DHL UK’s Vice President for Corporate Affairs, James Stephens said: “We will ensure that 60% of our delivery vehicles for the last mile are electrified. That’s a global commitment and you can imagine that in some places around the world there are significant challenges.”

The company admits its emissions from road transport account for around 22% of its total C02 emissions. Stephens said: “To reduce this, our fleet optimisation measures are guided by two key principles. ‘Burn less’, which is about reducing consumption without changing the energy source. And ‘Burn clean’, which involves the use of green energy sources and fuels like electric vehicles.” Network solutions were helping to lower the number of miles driven and drivers being trained to drive more efficiently, helping the company to burn less fuel. Investment in electric vehicles meanwhile reflected a target of replacing all of DHLs delivery vans in the UK with EV by 2030.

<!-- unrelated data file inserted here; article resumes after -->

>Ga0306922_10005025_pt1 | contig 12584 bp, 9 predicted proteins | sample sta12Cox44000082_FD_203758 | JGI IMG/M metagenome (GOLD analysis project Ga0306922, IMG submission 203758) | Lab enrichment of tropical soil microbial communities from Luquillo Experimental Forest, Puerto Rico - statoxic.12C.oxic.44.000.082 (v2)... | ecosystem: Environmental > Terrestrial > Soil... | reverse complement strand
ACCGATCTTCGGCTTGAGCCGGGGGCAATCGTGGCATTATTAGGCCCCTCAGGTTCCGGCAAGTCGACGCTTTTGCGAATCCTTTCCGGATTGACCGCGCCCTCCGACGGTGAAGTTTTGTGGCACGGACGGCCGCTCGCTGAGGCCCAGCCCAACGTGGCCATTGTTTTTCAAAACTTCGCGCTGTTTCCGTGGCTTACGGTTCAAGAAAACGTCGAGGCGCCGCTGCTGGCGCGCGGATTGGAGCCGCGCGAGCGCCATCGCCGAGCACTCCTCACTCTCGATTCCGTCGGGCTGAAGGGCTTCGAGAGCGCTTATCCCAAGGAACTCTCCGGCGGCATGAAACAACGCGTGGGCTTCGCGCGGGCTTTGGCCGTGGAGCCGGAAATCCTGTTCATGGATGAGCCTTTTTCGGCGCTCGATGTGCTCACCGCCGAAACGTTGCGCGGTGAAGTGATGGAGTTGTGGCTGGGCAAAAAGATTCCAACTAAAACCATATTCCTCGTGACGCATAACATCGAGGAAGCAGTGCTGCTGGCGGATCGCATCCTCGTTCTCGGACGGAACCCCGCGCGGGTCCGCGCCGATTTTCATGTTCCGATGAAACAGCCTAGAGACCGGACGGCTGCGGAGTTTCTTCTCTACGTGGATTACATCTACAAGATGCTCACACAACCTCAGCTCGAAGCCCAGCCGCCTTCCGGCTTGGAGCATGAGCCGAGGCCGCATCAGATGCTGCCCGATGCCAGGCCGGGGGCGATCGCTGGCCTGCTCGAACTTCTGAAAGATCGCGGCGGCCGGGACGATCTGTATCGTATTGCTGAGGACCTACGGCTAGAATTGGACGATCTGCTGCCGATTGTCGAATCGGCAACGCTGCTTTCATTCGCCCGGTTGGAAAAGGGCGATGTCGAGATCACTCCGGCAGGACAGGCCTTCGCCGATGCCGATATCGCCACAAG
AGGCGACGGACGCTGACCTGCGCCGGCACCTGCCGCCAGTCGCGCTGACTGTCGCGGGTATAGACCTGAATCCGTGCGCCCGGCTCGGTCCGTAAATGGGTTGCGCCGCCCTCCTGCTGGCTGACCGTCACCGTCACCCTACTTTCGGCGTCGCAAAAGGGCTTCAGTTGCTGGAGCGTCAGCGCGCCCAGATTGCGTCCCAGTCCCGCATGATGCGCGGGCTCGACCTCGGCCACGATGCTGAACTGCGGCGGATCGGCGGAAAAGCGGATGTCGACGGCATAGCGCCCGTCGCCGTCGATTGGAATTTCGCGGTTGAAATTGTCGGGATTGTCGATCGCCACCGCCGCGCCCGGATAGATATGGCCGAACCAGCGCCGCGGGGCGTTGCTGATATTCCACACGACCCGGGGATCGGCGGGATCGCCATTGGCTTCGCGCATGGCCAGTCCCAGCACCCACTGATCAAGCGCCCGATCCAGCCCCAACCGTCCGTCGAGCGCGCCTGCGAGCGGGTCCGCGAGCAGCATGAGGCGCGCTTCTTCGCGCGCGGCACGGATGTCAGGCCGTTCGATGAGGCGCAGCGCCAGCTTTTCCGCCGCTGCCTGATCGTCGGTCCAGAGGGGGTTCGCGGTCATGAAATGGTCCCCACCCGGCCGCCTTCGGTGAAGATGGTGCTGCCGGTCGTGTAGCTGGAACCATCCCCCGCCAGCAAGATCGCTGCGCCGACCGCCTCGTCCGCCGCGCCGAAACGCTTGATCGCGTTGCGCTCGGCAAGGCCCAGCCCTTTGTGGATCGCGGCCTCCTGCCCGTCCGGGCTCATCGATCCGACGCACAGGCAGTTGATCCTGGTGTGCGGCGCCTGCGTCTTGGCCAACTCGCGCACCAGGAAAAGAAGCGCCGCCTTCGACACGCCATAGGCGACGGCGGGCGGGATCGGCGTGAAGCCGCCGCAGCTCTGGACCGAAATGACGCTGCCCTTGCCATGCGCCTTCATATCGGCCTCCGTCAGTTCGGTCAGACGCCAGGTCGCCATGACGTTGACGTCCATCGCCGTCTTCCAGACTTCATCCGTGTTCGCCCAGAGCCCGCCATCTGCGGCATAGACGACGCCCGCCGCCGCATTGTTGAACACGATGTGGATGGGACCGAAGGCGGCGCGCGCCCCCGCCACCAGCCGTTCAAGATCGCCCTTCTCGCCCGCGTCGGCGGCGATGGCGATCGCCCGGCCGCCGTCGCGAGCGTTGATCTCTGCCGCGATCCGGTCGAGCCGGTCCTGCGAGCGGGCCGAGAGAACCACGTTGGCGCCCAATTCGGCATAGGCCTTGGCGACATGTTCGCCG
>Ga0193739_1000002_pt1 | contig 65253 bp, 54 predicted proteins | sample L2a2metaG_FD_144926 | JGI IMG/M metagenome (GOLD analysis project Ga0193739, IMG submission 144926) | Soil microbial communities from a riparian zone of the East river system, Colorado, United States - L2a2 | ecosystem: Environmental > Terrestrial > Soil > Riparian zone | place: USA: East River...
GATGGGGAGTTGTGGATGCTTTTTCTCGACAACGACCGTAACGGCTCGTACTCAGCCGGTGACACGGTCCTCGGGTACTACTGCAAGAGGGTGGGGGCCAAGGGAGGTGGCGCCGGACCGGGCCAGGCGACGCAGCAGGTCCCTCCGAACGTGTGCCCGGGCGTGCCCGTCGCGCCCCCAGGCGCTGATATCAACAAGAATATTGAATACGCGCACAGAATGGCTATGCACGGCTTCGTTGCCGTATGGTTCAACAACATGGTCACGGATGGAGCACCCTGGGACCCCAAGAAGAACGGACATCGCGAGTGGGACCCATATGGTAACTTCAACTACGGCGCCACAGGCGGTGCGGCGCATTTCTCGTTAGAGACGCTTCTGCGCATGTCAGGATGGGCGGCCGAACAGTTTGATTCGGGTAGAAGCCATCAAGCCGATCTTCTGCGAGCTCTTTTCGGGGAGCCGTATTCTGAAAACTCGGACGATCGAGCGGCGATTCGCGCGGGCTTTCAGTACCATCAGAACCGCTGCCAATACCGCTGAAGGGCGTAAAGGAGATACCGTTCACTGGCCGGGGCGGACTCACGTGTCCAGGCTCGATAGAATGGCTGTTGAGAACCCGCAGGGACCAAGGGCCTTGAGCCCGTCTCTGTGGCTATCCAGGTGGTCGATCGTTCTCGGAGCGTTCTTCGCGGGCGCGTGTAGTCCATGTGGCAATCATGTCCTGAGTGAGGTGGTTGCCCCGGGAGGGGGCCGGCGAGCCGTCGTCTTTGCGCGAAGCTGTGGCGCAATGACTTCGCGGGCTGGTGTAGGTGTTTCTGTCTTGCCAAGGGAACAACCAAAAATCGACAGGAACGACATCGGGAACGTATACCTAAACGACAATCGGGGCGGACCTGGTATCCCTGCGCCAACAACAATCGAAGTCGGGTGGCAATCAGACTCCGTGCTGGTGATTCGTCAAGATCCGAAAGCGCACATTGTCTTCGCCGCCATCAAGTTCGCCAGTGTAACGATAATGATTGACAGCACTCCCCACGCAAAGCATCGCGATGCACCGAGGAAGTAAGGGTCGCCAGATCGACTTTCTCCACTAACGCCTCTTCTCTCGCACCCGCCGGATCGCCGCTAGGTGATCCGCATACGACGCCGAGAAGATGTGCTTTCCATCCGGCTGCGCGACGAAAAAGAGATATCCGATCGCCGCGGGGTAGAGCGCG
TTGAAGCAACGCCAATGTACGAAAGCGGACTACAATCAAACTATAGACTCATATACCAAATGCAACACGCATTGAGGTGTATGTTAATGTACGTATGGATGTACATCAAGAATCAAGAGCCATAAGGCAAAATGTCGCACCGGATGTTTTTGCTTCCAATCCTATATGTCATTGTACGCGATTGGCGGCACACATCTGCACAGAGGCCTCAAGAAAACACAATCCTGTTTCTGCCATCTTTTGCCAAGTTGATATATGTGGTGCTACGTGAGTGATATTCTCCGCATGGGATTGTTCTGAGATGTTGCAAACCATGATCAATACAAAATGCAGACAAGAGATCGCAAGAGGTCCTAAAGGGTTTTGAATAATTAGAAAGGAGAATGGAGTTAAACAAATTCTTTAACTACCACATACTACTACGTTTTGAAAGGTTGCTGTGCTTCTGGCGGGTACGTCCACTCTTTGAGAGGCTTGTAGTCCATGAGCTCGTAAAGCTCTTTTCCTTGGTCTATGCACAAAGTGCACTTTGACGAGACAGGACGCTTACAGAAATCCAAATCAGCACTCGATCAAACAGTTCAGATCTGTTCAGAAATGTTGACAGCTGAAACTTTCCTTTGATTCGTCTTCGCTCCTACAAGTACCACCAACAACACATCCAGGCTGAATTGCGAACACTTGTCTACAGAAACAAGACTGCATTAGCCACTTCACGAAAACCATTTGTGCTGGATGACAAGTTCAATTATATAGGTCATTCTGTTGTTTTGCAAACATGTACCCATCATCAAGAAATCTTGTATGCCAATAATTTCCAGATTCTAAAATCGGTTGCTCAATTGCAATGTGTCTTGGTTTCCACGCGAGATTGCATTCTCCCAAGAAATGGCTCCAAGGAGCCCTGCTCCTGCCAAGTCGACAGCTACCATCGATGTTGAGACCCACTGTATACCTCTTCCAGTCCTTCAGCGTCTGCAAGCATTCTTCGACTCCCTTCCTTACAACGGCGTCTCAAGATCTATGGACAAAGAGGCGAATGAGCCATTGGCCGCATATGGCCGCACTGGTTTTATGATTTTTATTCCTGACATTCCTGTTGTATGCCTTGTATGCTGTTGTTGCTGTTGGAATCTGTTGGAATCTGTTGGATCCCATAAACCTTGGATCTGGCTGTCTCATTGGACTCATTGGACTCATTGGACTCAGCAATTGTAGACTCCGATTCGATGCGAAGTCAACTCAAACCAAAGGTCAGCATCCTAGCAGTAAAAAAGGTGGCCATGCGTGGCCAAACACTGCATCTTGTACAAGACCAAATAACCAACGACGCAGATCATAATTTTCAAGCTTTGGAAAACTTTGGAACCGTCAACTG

The conference also heard about the experience in Holland where EV growth is currently faster than the UK. In the city of Utrecht, they’re expecting 20% of all cars to be electric by 2025 and around half by 2030. Seventy per cent of EVs are parked on street overnight and previously drivers applied for chargers to be installed in their neighbourhood following the purchase of a car. But this proved inadequate, so the city changed to a data driven roll-out scheme by looking where the charging demand was and matching it with additional infrastructure.

In addition to more on-street chargers the city has set up a series of ‘charge plazas’ or ‘charge squares’ in places where there is high demand. More recently they have also been using supermarket store parks to set up rapid charging hubs. 

Matthijs Kok, Developer of Electric Mobility in City of Utrecht said: “Drivers can charge during shopping, so they don’t need to charge cars in their neighbourhoods during the rest of the week, because they leave the grocery store with a full battery. It’s really convenient and we need fewer chargers on the street. These are easy locations to develop chargers because there is lots of room and there is less room for chargers in nearby neighbourhoods.”